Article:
The effective implementation of PHASE and its impact on reversing the trend of cardiovascular mortality was the impetus to translate this practice to the broader community, particularly among the most vulnerable and underserved. Beginning in 2006, grants were awarded by Kaiser Permanente Community Benefit to implement PHASE in safety-net clinics.  PHASE pilot clinics are Ravenswood Family Health Center and Gardner Family Health Network. 

The goal of the PHASE implementation program is to improve the standard of care for patients at risk for heart attacks and strokes.  PHASE focuses on ensuring that high-risk patients take medications proven to reduce cardiac and stroke events.  These drug classes-antithrombotics (asprin), statins, ace-inhibitors and beta blockers-are demonstrated in the scientific literature to improve blood pressure, LDL levels and blood glucose levels.  Clinics enroll high-risk patients with diabetes that are between the ages of 55 and 80, and provide them with three, and in some cases four proven preventive medications that help manage cholesterol, hypertension, and heart disease. PHASE also focuses on educating patients about smoking cessation, physical activity, healthy eating, and weight management. Through this program, patients receive follow-up for up to two years to ensure they continue with their care and for the purpose of collecting and reporting outcome measures.

Promote PHASE as the standard of care for diabetic patients between the ages of 55 and 80 at the community health center by: 

  • Establishing Project Infrastructure for enrollment of PHASE patients.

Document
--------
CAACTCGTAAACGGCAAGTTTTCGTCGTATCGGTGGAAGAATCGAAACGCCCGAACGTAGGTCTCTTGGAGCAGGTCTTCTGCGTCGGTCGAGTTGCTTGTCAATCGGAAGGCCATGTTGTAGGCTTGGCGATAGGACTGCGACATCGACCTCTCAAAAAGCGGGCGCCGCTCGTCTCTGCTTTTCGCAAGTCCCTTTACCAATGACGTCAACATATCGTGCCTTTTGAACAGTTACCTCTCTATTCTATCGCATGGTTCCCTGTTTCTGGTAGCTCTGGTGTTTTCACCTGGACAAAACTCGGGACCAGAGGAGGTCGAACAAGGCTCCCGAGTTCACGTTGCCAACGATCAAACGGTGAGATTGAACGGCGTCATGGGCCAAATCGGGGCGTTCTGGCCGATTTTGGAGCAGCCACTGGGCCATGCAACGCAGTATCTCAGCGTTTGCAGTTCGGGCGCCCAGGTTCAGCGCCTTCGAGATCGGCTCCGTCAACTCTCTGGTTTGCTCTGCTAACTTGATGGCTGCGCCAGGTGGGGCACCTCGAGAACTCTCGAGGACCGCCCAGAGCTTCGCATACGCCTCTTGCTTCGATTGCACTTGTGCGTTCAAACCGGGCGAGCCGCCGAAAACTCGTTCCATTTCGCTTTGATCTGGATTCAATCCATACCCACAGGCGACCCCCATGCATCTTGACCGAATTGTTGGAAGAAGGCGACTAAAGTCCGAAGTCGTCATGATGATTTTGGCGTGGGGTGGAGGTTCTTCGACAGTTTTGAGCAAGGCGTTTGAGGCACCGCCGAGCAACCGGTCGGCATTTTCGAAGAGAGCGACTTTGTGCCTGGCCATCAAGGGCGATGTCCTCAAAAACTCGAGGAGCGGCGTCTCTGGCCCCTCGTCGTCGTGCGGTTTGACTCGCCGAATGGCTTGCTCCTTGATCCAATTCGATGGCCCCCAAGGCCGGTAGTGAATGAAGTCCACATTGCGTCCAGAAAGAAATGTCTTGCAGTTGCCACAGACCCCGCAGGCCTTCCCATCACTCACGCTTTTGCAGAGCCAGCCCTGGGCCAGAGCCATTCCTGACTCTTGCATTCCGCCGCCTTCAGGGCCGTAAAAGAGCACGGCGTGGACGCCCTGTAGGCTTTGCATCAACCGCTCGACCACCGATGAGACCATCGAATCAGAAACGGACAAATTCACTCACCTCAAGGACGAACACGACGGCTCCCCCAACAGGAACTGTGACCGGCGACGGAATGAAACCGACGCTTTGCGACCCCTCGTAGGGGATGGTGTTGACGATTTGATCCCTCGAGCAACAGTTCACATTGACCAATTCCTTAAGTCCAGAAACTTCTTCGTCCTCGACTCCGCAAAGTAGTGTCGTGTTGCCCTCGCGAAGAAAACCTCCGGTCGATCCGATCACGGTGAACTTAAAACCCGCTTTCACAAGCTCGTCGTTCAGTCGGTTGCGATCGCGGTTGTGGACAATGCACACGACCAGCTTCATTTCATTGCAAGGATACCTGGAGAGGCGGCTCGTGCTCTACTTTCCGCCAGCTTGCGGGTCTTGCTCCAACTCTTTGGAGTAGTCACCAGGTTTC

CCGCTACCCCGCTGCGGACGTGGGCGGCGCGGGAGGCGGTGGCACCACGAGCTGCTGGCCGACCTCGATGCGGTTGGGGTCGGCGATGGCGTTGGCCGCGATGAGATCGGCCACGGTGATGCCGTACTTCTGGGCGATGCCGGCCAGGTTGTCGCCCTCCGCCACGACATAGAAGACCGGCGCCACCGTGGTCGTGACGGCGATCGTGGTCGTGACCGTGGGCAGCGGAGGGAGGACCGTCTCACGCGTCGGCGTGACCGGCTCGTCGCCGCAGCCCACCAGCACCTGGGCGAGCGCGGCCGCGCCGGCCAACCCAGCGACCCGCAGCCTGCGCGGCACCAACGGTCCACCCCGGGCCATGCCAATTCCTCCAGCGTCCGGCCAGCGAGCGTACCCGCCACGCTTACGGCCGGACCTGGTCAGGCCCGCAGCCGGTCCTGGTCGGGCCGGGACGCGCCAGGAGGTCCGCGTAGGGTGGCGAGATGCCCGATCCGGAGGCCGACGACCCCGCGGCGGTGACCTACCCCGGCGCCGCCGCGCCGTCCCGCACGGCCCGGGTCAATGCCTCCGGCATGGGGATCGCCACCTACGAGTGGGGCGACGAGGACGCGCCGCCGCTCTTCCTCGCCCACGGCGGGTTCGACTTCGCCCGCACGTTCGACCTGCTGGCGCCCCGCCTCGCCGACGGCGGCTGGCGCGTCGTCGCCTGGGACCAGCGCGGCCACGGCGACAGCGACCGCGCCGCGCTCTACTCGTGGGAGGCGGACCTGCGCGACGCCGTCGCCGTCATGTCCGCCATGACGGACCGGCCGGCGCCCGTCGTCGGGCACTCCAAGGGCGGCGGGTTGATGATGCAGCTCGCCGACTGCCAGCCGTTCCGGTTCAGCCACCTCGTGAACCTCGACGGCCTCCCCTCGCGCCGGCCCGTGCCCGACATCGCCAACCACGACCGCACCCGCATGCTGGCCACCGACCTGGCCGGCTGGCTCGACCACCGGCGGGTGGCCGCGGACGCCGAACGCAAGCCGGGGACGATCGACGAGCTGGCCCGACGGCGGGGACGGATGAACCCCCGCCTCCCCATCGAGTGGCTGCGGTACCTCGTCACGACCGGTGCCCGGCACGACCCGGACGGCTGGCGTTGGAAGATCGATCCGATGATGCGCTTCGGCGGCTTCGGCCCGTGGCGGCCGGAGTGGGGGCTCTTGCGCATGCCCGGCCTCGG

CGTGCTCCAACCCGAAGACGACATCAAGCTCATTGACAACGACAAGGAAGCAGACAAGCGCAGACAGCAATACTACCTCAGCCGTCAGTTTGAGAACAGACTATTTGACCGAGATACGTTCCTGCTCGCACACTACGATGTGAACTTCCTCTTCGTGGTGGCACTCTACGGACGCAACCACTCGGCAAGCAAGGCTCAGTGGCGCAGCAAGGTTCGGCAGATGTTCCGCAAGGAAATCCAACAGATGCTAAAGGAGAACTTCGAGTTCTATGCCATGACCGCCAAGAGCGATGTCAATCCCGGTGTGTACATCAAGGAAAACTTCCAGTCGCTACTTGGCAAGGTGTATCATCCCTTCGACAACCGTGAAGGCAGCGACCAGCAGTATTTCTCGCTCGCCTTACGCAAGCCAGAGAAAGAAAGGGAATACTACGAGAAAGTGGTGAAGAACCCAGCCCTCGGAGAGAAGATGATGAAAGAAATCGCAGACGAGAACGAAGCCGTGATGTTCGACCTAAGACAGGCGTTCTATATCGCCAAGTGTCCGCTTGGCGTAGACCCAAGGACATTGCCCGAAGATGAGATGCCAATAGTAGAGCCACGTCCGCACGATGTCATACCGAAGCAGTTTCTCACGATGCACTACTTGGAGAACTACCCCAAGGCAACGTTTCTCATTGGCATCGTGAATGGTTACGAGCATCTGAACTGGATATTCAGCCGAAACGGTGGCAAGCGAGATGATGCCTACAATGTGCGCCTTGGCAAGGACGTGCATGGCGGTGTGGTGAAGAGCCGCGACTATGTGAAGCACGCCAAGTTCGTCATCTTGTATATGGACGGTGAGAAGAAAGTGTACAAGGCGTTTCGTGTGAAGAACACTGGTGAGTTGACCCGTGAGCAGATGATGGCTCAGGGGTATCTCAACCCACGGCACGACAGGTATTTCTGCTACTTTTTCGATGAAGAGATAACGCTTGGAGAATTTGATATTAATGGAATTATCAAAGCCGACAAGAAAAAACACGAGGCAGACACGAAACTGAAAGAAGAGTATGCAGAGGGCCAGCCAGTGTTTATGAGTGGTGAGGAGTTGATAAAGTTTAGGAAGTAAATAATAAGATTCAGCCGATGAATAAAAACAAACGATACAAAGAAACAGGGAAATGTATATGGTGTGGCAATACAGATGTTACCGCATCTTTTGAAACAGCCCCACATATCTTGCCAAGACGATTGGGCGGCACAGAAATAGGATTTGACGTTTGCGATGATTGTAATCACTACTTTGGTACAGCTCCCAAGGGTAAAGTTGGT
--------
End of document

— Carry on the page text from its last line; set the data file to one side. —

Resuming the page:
• Developing  and implementing a  quality improvement plan for PHASE

  • Developing and implementing the technology infrastructure required to track PHASE health outcome and tracking measures

  • Evaluating systems and processes, and make changes as appropriate


  • ID high-risk patients (diabetes over the ages of 55 and 80)

  • Prescribe medications to help manage cholesterol, hypertension, and heart disease.

  • Provide patients with education on how to make lifestyle changes for smoking cessation, physical activity, healthy eating, and weight management. 

  • Ensure high risk patients receive recommended medications and aggressive risk factor management to help slow the disease process and prevent future cardiac and cerebral vascular events.  

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Research Project iCARE: Innovative Care Approaches through Research and Education

Community Health Partnership has partnered with the UCLA School of Public Health, the California Primary Care Association (CPCA) to conduct research focused on two innovative care approaches in community clinics and health centers throughout Santa Clara, San Mateo, and San Francisco counties.  This research partnership will build on the clinics’ ongoing work focused on improving delivery systems for patients with chronic conditions. 

Project iCARE, funded by the Agency of Health Research and Quality, will provide a unique opportunity to compare the effectiveness of two team-based strategies increasingly used by community clinics and health centers for managing diabetes care.

Research collaborators will compare the effectiveness of:

  • Office-based patient panel management by medical assistances

  • Community based care management by community health workers on improving the quality of diabetes care and patient self-care behaviors

Uncontrolled chronic illness negatively affects the US healthcare system’s ability to meet the growing needs for all who will seek primary health care with the implementation of health care reform. By identifying and disseminating financially feasible approaches for delivering chronic illness care, Project iCare, has potential to address the growing need for comprehensive primary care.

For more information, please contact:
Elena Alcala, MPH, Director of Quality Improvement- Community Health Partnership

Valerie Sheehan, MPH, Deputy Director of Development - California Primary Care Association - (916) 440-8170 x1118